Thursday, May 24, 2012

Jack-in-the-Pulpit, False Solomon's Seal

 The Jack-in-the-pulpit is an interesting native plant with its striped capsule and curved hood.  It lives in hardwood forests and grows to a height of anywhere from 7" to 2'.  It will transplant successfully as long as you take a good chunk of soil with the bulb and plant it in loamy soil in a shady location with medium moisture. Very hardy to zone 2.

 False Solomon seal has clusters of small white flowers that later produce red berries.  It grows to about 2' high and prefers partial-shade.  It will tolerate poor soil, and it can be invasive as it spreads by underground roots. 

 True Solomon's seal has clusters of bell-shaped hanging flowers which are mildly fragrant.  Bumblebees like it.  It's a very tough plant and can handle quite a bit of sun, although it's preference is part-shade with loamy soil.  Also can be invasive.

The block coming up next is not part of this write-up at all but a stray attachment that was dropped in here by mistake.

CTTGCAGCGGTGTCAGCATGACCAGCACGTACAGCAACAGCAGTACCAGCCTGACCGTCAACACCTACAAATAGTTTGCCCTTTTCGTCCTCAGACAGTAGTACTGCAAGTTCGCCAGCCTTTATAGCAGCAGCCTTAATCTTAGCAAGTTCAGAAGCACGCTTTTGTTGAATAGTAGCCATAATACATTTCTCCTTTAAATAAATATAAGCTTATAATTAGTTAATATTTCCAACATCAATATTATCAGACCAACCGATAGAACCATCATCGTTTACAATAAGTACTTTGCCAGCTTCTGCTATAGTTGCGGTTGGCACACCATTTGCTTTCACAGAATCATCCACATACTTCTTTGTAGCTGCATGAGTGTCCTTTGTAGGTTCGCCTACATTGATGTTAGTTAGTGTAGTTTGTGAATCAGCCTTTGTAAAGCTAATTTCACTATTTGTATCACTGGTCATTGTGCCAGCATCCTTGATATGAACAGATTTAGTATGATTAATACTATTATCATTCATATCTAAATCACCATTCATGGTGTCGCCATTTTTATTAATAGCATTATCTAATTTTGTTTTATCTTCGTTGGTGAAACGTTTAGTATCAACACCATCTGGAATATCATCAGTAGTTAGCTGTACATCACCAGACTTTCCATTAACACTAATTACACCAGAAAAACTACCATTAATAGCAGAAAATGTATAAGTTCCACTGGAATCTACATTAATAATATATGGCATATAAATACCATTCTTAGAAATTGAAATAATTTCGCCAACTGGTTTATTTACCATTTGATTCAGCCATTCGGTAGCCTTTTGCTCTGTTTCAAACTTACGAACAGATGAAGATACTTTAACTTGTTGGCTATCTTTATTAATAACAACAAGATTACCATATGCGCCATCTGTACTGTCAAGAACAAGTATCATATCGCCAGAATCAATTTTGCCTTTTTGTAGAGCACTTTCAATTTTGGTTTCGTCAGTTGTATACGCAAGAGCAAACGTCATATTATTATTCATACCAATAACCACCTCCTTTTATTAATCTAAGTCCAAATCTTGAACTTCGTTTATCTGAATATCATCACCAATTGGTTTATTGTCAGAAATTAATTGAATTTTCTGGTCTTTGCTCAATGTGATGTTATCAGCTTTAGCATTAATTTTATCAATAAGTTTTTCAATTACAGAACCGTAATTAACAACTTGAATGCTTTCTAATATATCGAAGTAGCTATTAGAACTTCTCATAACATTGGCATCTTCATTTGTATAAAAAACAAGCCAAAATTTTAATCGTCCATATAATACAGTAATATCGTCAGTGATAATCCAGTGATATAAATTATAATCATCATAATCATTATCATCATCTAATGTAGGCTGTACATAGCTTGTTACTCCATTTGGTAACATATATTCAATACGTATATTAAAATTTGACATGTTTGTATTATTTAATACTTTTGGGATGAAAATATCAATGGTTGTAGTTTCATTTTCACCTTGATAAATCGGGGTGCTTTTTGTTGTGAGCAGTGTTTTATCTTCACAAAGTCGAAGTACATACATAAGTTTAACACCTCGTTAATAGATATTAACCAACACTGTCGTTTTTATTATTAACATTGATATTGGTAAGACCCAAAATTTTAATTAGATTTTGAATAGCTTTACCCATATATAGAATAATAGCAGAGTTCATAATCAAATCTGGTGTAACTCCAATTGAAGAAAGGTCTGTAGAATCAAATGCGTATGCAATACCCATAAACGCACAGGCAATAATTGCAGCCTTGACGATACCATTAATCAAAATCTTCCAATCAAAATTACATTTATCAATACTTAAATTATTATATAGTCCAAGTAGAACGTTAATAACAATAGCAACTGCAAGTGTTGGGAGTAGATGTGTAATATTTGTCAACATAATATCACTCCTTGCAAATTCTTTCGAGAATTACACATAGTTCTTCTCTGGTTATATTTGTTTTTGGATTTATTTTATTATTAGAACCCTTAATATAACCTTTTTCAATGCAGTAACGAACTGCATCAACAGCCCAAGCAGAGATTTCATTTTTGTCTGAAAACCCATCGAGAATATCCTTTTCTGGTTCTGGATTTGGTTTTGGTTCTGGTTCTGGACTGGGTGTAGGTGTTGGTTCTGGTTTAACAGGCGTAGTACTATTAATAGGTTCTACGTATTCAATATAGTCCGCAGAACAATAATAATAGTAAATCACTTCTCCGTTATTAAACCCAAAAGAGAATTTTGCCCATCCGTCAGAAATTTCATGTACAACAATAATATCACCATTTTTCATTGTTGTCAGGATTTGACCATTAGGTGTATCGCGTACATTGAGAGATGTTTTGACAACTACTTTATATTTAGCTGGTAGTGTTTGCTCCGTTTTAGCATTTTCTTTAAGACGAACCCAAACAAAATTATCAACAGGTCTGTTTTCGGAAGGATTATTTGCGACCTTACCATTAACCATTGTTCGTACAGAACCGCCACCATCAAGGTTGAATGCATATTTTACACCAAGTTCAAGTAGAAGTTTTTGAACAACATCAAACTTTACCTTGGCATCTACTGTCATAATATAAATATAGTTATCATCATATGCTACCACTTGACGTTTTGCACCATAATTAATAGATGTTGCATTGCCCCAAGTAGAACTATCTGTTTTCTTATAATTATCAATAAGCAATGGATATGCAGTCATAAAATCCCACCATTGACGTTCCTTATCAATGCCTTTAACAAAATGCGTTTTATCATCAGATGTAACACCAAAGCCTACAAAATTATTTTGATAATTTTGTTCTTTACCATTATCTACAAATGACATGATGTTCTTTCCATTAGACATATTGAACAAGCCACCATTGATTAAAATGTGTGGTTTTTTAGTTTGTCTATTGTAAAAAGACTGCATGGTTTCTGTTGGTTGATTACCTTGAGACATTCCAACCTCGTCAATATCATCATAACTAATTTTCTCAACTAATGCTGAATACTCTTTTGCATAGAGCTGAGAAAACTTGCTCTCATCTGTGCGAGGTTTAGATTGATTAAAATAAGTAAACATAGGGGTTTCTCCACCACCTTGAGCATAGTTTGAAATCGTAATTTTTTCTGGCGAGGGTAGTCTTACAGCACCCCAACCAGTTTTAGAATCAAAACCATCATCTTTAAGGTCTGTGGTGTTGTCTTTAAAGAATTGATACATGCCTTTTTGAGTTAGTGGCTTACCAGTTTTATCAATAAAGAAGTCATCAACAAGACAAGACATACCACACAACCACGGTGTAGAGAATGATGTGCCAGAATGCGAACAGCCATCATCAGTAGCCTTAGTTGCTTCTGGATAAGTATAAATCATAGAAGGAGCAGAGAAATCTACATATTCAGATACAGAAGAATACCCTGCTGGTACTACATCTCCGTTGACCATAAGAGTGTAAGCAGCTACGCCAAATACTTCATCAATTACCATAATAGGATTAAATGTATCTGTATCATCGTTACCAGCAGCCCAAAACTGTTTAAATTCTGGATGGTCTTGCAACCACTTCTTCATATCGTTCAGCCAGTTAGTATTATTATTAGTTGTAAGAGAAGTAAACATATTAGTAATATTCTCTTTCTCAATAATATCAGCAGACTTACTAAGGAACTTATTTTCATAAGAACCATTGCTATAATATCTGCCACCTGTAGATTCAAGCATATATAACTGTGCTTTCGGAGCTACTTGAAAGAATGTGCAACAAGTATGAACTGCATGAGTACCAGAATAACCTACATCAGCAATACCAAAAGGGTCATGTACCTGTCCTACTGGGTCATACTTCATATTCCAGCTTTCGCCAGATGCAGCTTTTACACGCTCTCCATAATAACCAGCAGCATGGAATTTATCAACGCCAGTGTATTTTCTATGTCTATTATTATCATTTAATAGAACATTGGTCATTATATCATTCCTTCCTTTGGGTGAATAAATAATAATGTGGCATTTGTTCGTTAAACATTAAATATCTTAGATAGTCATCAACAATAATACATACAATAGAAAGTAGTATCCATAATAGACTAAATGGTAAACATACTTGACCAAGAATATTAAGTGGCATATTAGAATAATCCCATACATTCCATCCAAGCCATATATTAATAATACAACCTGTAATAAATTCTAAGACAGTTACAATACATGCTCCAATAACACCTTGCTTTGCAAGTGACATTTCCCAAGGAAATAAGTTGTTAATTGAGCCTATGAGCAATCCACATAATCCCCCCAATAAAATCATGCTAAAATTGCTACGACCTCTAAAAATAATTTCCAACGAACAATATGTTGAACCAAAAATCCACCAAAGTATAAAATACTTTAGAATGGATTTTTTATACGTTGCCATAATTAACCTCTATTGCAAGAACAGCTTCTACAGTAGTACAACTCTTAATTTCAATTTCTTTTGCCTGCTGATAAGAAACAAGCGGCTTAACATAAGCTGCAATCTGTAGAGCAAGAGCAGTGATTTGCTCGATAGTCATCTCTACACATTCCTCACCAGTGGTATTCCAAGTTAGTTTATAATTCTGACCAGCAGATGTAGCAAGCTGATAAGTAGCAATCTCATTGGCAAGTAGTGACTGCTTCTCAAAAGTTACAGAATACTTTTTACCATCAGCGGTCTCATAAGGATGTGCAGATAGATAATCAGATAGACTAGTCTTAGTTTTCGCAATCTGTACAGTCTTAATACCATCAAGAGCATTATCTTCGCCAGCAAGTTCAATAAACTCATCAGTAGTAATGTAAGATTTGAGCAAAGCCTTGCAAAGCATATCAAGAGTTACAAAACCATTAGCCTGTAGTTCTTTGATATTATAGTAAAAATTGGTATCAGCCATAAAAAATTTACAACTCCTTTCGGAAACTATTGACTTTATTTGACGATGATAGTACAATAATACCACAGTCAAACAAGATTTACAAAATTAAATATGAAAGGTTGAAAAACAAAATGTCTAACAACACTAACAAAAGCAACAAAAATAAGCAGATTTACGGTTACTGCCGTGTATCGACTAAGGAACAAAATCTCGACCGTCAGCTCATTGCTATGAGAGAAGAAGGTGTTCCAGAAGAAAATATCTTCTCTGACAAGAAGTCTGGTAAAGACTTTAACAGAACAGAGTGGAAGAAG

It makes a good groundcover for difficult areas as it can handle being quite dry.

On a hot day, it's always refreshing to see a patch of ferns.  These are possibly wood ferns, but I need to spend some time comparing them to the pictures on Ontario Ferns to get a proper identification.
All the above plants are native to  Eastern Ontario.

1 comment:

  1. Lovely photos. I've always loved the Jack in the Pulpit. Like a wild calla lily! My Solomon's Seal are huge this year. And spreading1